At noon on Monday, school officials believed that students might be back in class Tuesday after last week's chemical spill into the Elk River.
But a few hours later, officials in Kanawha, Putnam, Boone and Lincoln counties had announced that schools would be closed again today.
State Department of Education spokeswoman Liza Cordeiro said that it wasn't feasible for schools to be ready for students by Tuesday, citing safety concerns with school cafeterias and food preparation involving water.
Schools (and other buildings) in Charleston's downtown and East End were given the OK to flush their pipes at noon, and schools in Kanawha City and the Malden area followed suit around 5 p.m.
But even school cafeterias in those districts have to be approved by local health departments before they can serve meals to students, Cordeiro said.
The Department of Education was also concerned about other facilities, such as daycare programs, being closed, and potential hardships on families, she said.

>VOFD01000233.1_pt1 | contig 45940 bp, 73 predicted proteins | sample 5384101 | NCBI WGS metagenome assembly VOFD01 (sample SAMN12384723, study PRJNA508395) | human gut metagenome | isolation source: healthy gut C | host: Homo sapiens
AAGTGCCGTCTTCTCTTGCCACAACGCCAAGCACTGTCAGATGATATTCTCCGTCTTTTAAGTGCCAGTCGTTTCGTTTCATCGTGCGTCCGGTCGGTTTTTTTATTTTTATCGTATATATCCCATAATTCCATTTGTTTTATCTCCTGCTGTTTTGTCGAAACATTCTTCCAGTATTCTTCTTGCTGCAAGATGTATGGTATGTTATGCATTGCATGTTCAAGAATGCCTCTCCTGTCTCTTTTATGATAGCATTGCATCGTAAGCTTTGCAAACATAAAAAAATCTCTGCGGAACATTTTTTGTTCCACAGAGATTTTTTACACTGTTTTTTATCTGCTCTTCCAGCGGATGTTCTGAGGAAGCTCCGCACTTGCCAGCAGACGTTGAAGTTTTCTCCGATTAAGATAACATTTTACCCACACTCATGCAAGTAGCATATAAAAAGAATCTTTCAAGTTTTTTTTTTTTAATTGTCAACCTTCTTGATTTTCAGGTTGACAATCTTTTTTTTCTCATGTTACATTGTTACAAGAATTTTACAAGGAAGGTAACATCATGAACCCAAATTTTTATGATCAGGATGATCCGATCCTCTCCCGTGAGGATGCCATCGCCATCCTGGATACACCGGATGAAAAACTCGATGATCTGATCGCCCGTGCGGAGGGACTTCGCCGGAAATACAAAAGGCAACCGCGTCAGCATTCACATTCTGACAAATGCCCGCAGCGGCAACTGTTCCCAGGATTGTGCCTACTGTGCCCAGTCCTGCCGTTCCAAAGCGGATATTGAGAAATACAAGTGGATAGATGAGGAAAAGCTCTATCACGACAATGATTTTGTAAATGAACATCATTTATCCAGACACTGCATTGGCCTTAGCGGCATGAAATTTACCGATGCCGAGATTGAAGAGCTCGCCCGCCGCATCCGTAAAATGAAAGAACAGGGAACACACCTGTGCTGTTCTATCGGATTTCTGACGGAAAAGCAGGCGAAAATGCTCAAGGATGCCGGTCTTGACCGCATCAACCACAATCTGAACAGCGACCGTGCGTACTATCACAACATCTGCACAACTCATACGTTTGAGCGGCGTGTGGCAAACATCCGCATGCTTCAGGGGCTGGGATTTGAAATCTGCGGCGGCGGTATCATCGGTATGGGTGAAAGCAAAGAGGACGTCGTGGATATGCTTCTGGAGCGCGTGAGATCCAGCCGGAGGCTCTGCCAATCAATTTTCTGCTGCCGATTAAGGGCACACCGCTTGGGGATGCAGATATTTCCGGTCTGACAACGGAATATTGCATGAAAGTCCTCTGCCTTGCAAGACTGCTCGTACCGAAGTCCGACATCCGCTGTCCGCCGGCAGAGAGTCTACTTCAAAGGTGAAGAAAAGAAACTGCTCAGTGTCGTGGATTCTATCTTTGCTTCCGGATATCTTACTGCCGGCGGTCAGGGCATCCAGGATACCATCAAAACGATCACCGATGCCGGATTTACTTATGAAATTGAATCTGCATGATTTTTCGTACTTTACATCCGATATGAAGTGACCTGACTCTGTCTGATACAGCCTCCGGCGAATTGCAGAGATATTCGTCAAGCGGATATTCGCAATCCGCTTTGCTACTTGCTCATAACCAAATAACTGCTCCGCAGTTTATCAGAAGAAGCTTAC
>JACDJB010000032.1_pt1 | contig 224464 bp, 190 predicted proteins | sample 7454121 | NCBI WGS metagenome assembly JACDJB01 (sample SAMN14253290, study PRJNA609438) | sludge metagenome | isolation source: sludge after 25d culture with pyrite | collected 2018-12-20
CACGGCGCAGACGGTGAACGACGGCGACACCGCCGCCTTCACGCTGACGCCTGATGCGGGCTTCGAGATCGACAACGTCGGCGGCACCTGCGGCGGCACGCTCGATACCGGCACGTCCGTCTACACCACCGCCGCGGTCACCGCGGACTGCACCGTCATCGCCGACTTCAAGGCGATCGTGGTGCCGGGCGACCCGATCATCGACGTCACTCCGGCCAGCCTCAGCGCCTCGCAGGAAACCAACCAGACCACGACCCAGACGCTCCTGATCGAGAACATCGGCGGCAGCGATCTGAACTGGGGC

At a noon news conference, State Superintendent of Schools Jim Phares said he was "optimistic" that Kanawha and Putnam schools would be open Tuesday. But he added, "But to ensure the safety of your children, we are not going to rush them back to school if it's not safe."
"In our world, all means all," Phares said. "We want to have assurance that every child is safe."
The water crisis comes at a time when the state's focus on mandating 180 days of class is bigger then ever, and follows recent school closures due to freezing temperatures.
"Before we start making decisions as to whether or not these days will be excused, we're going to wait until the end of the crisis," Cordeiro said. "We also have to look at the bigger picture and make sure that kids have those 180 days. As the winter season continues, we'll look at how bad it gets. We haven't made that decision yet."
Principals, custodians, school cooks and maintenance personnel met on Monday in Kanawha County to design contingency plans for safe water use.